Why did President Lincoln reject the Wade-Davis Bill?

President Abraham Lincoln rejected the Wade-Davis Reconstruction Bill on the official grounds that he was not prepared to commit to a plan for Reconstruction but also because the bill was too oppressive toward the South and would cause resentment in the Confederacy. Lincoln had his own plan, which was much more mild, for Reconstruction.

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Even as the Civil War still waged across America, President Abraham Lincoln and members of Congress were trying to determine how best to reunite the country and provide for the reinstatement of the Confederacy and its people.

Lincoln offered the Proclamation of Amnesty and Reconstruction (also called the Ten-Percent Plan)...

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Even as the Civil War still waged across America, President Abraham Lincoln and members of Congress were trying to determine how best to reunite the country and provide for the reinstatement of the Confederacy and its people.

Lincoln offered the Proclamation of Amnesty and Reconstruction (also called the Ten-Percent Plan) at the end of 1863. He would welcome the seceded states back into the Union if ten percent of voters in those states took an oath of allegiance to the United States and agreed to “permanent freedom of slaves.” No one would be left out of this deal, not even Confederate government officials and military officers.

Members of Congress, however, didn't care for Lincoln's plan. They thought it was far too easy on the South. Senator Benjamin F. Wade and Representative Harry Winter Davis teamed up to write the Wade-Davis Reconstruction Bill, which was designed to be much tougher on the Confederates and force them to agree to more stringent terms for their readmission. Instead of ten percent of voters, fifty percent had to swear the oath and even swear that they had never fought for or aided the Confederacy. Freed male slaves would receive voting rights along with white men, but Confederate officials and anyone who had served in the Confederate military would be denied the vote. Further, the president would appoint military governors to rule formerly seceded states.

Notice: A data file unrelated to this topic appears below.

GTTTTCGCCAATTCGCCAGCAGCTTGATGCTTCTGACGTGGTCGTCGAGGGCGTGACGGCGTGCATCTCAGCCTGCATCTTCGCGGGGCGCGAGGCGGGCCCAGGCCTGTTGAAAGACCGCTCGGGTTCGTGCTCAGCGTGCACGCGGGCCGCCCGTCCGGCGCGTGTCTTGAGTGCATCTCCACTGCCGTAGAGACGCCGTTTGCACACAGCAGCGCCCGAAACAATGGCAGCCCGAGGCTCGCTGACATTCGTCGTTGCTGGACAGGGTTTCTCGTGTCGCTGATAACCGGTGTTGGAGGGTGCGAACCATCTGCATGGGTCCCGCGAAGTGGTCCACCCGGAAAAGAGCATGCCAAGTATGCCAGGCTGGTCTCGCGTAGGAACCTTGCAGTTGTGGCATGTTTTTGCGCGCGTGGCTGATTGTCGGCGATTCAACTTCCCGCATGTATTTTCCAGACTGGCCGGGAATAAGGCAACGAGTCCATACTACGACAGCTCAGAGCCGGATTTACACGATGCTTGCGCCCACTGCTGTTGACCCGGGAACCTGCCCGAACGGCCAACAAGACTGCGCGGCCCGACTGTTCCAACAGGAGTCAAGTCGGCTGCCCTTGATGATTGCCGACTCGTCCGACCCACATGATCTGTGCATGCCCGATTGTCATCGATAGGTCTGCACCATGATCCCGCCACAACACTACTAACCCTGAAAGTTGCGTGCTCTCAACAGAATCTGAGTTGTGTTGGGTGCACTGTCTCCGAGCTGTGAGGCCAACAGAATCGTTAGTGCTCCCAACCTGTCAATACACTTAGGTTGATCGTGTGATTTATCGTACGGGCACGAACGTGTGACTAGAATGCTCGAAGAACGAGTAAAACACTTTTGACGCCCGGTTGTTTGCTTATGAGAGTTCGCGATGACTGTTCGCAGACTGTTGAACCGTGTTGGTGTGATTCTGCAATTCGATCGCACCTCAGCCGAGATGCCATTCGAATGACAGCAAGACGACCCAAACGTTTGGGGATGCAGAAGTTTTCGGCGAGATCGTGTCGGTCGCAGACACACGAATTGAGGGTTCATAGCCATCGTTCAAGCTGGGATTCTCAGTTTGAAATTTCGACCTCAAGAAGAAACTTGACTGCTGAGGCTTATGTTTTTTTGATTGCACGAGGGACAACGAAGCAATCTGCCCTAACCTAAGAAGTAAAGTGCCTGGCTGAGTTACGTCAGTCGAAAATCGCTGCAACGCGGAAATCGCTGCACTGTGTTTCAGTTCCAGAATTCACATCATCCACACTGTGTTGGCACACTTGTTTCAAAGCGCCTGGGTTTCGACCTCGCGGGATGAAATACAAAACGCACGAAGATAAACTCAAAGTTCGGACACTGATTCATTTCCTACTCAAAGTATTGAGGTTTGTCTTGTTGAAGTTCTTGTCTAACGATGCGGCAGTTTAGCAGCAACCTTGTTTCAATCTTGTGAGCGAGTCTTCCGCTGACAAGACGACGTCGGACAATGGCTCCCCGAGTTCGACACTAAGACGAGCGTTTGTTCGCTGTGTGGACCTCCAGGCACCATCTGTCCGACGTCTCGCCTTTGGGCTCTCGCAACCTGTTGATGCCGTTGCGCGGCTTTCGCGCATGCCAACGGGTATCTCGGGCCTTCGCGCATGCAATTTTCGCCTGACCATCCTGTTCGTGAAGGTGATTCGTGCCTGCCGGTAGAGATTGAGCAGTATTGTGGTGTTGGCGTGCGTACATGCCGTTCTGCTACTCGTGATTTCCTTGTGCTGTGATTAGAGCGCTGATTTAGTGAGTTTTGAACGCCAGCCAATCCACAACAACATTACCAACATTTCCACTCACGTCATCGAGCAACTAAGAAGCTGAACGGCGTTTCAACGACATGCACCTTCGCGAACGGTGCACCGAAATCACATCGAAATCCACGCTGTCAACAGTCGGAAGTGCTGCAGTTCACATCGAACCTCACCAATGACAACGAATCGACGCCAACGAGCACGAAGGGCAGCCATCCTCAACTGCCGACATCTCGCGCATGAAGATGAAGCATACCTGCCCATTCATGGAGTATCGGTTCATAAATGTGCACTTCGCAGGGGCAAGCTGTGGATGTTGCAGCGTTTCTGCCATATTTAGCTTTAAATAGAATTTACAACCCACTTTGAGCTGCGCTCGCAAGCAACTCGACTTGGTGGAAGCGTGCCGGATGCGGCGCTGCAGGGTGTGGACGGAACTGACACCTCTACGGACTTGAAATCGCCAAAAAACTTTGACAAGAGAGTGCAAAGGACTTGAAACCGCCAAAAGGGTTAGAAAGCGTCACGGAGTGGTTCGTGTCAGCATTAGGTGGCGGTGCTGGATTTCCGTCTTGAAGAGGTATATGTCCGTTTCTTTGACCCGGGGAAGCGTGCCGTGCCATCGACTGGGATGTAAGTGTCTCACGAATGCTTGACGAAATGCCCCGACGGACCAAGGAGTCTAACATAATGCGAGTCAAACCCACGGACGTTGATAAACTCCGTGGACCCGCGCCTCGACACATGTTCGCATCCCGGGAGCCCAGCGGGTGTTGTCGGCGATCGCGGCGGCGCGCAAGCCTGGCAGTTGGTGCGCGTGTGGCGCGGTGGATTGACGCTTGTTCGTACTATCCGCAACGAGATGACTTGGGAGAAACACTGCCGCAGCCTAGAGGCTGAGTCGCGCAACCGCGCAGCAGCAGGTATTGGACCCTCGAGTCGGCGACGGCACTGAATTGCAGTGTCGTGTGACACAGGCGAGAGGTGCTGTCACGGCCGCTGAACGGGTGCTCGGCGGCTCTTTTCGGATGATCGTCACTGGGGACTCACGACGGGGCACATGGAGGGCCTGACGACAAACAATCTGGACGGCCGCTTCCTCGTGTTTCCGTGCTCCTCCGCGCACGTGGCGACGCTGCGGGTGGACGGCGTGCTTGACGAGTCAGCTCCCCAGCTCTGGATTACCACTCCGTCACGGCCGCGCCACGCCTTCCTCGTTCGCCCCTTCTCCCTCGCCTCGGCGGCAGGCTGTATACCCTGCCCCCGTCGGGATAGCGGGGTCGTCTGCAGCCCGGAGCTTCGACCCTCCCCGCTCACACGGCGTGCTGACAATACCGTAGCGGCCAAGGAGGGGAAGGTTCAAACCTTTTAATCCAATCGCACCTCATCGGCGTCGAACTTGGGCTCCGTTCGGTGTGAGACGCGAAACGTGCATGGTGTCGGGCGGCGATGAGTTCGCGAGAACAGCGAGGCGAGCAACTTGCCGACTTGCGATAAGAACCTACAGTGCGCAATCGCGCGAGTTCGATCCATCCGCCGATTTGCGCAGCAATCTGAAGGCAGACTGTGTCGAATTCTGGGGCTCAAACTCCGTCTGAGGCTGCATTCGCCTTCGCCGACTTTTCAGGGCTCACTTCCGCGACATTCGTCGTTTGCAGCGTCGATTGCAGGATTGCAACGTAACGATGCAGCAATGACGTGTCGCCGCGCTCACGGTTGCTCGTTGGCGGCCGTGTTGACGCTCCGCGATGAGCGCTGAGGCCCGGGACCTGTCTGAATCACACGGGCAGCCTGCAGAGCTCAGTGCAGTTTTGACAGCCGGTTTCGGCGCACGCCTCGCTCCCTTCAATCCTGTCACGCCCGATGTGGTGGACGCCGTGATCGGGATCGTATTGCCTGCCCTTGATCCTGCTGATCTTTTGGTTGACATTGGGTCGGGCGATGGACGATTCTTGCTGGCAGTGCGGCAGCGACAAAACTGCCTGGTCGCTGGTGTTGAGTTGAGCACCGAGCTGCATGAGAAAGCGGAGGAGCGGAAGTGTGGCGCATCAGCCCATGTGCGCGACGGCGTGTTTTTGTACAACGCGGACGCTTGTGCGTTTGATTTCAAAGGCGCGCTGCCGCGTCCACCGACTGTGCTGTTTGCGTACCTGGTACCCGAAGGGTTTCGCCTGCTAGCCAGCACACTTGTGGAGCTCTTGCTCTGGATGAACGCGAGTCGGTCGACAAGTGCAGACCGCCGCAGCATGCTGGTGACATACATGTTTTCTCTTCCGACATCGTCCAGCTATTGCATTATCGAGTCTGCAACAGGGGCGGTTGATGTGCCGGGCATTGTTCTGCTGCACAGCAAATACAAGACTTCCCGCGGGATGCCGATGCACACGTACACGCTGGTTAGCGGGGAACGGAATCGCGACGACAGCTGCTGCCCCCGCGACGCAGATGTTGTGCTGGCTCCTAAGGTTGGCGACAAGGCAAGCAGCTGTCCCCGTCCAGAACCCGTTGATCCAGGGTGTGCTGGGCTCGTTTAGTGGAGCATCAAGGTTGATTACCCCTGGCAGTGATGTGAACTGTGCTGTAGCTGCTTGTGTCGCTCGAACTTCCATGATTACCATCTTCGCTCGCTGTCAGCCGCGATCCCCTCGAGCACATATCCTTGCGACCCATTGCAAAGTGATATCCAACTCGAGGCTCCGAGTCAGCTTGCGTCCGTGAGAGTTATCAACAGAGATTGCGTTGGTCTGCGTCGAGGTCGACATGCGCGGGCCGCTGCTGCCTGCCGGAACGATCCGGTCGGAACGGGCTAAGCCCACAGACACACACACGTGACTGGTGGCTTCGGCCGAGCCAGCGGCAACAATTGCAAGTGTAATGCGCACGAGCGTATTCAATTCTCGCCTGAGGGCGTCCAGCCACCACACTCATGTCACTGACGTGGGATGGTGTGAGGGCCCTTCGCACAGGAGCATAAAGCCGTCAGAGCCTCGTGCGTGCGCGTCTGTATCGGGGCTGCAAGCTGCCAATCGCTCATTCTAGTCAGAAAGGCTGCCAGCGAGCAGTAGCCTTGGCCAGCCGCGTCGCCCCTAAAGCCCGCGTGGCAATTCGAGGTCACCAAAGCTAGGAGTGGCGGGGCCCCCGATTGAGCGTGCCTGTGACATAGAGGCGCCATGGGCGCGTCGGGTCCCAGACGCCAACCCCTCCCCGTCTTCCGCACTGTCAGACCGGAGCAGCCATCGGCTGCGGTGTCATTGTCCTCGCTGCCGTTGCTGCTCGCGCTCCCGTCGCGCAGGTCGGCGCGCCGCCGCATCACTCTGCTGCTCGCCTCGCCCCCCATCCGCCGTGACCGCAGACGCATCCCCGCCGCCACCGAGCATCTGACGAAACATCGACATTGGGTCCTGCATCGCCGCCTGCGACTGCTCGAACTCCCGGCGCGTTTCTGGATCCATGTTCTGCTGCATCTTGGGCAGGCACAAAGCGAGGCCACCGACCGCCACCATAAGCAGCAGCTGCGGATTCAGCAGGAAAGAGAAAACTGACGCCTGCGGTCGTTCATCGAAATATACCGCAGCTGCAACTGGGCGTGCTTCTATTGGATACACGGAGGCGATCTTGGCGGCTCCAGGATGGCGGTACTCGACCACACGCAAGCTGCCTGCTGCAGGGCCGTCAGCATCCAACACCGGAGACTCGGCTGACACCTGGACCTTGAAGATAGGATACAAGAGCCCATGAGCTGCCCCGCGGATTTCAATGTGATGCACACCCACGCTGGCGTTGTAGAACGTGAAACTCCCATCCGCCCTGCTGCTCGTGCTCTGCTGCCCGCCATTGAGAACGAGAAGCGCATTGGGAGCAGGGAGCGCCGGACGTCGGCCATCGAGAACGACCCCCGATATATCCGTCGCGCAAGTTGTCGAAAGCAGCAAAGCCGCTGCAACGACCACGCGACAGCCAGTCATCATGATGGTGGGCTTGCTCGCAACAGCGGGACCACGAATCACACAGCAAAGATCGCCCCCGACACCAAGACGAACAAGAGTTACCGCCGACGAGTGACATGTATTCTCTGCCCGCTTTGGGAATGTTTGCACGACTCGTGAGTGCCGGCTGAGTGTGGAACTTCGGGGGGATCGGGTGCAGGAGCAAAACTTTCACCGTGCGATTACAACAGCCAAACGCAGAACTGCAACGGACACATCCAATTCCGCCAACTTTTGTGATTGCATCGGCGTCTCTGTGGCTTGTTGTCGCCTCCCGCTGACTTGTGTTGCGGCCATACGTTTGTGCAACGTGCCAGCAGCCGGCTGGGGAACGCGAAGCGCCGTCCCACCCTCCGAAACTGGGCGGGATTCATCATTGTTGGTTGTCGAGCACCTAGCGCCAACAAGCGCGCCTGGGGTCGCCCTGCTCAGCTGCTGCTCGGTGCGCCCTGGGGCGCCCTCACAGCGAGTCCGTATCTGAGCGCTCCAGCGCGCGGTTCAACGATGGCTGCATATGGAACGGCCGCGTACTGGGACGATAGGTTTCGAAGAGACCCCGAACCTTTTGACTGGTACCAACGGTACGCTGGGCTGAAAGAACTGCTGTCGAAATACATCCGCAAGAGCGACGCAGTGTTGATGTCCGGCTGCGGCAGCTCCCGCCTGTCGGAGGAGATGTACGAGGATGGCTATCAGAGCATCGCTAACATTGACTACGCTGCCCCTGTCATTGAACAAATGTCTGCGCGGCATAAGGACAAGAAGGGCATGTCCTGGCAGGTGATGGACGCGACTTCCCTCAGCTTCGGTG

The Wade-Davis Bill passed both the House and the Senate in 1864, but Lincoln vetoed it. He knew that the bill would make Reconstruction far more difficult than it needed to be and that it would cause deep resentment among the Confederates, perhaps even extending the length of the war. Officially, he declared that he was not yet prepared “to be inflexibly committed to any single plan of restoration.” Lincoln was a practical and compassionate man, and his plan for Reconstruction might have made the process smoother than it was, for after the president was assassinated in April of 1865, Congress and President Andrew Jackson implemented many of the propositions in the Wade-Davis Bill.

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